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Clin Biomech (Bristol, Avon). 1997 Jul;12(5):301-305.

Dynamic loading affects the mechanical properties and failure site of porcine spines.

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Occupational Biomechanics and Safety Laboratories, Faculty of Applied Health Sciences, Department of Kinesiology, University of Waterloo, Ontario, Canada.



The purpose of this study was to investigate the effect of load rate on the mechanical characteristics of spinal motion segments under compressive loading.


An in vitro experiment using a porcine model which ensured a homogeneous population for age, weight, genetic background and physical activity.


Spinal motion segments comprise of viscoelastic materials, and as a result the rate of loading will modulate mechanical characteristics and fracture patterns of the segments.


Twenty-six cervical porcine spines were excised immediately post-mortem with all soft tissue intact. Spines were then separated into two specimens each consisting of three vertebral bodies and the two intervening intervertebral discs (C2-C4 and C5-C7) and loaded to failure under five loading rates (100, 1000, 3000, 10 000 and 16 000 N s(-1)). After the specimens failed, they were dissected to determine the mode of failure.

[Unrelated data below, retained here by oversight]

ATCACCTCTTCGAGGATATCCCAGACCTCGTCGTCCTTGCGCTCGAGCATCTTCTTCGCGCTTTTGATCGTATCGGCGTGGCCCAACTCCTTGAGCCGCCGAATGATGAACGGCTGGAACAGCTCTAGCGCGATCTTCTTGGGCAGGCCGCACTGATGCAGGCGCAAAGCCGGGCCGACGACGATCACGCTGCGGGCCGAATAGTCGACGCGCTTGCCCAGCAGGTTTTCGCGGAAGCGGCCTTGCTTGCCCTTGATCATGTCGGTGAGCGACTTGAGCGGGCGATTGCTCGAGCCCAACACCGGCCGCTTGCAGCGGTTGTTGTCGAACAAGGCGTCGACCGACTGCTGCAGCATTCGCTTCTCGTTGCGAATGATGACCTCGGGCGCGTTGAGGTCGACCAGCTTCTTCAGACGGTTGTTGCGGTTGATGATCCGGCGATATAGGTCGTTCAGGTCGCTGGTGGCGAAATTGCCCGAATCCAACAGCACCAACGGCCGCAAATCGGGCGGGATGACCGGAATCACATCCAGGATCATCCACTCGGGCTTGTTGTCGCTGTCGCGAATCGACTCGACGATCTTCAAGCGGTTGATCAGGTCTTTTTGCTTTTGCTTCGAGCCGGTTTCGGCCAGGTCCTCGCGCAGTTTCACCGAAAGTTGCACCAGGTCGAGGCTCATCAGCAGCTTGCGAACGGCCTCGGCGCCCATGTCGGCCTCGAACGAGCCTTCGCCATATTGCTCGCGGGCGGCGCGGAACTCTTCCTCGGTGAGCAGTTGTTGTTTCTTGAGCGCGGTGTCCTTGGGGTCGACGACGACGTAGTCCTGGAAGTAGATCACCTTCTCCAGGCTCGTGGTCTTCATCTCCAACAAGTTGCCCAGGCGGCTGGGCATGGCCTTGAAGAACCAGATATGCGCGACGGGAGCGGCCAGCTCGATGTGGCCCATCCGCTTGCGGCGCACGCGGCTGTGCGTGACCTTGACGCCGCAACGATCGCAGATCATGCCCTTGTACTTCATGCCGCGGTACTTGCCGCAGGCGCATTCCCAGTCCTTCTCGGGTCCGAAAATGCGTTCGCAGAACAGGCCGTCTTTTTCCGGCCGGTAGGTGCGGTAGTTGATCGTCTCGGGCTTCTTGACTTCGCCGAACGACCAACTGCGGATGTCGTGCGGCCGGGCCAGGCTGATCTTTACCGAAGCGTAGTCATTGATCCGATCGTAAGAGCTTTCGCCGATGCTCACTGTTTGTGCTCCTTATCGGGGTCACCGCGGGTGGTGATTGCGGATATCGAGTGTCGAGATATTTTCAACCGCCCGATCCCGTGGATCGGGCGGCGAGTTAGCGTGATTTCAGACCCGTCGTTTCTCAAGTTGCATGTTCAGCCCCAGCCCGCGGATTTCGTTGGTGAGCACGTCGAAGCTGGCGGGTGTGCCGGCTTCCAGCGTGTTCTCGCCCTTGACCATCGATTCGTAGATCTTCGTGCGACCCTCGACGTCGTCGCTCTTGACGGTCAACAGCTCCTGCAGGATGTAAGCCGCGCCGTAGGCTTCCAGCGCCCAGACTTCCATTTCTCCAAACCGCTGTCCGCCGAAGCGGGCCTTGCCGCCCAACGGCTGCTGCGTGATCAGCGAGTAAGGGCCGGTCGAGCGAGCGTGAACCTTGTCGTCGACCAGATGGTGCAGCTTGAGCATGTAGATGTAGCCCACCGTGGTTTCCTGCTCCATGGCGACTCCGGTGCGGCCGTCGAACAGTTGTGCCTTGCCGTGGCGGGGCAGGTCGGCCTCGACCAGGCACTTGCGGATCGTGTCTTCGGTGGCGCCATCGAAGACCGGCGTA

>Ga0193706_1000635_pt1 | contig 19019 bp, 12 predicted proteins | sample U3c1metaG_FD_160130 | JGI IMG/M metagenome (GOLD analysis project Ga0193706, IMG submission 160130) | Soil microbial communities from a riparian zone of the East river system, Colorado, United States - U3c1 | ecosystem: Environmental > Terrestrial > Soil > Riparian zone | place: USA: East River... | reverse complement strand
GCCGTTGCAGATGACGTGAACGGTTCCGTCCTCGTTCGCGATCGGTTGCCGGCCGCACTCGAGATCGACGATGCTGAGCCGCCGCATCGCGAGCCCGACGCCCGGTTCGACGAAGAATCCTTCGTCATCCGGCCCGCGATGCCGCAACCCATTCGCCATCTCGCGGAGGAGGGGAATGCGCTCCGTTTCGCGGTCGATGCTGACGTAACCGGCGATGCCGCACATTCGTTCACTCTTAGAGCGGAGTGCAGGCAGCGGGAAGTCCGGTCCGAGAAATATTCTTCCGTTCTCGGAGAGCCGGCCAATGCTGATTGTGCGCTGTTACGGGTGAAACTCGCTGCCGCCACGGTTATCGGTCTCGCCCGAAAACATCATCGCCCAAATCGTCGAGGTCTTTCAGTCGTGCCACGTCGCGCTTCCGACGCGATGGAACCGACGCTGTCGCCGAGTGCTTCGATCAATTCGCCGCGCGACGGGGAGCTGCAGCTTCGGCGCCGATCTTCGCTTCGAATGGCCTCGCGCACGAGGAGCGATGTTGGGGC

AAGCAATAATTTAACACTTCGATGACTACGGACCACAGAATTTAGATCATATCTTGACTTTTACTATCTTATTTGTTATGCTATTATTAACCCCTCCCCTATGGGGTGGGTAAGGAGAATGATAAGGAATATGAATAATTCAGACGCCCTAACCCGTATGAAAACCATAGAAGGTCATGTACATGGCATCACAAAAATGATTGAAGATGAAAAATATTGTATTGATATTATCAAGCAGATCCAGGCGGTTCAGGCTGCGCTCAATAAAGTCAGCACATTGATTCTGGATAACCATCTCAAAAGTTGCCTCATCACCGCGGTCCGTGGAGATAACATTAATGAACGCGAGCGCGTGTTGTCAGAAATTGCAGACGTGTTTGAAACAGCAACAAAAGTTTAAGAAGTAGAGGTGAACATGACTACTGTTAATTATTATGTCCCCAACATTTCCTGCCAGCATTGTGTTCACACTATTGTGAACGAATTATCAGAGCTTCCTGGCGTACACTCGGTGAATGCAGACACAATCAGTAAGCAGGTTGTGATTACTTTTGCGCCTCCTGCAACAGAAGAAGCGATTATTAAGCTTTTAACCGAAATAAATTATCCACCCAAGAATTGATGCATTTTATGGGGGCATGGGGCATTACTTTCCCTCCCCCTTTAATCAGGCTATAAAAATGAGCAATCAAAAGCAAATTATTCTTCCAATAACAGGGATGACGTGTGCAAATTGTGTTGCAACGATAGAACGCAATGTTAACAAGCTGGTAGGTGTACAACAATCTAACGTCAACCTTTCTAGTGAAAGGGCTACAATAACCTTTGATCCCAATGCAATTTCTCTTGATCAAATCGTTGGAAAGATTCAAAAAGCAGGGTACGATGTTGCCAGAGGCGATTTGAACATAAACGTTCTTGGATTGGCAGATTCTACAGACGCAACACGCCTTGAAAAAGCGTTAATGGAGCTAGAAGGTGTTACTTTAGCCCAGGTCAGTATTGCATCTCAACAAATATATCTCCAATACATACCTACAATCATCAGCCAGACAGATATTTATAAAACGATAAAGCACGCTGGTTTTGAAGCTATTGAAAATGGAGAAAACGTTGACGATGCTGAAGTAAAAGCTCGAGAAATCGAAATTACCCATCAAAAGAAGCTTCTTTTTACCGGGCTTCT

Dynamic loading increases the ultimate load compared with quasi-static loading (100 N s(-1)), whereas the magnitude of dynamic loading (1000-16 000 N s(-1)) appears not to have a significant affect. Stiffness behaved in a similar manner. The displacement to failure of specimens decreased as load rate increased, although there was a diminishing effect at high load rates. Furthermore, failure at low load rates occurred exclusively in the endplate, whereas failure of the vertebral body appeared with greater frequency at higher load rates.


The mechanical characteristics and resulting injuries of porcine spinal motion segments were affected as the loading rates changed from quasi-static to dynamic. The modulating factors of the mechanical characteristics of the spine need to be understood if valid models are to be designed which will increase the understanding of spinal function, and are important for choosing better injury prevention and rehabilitation programmes.


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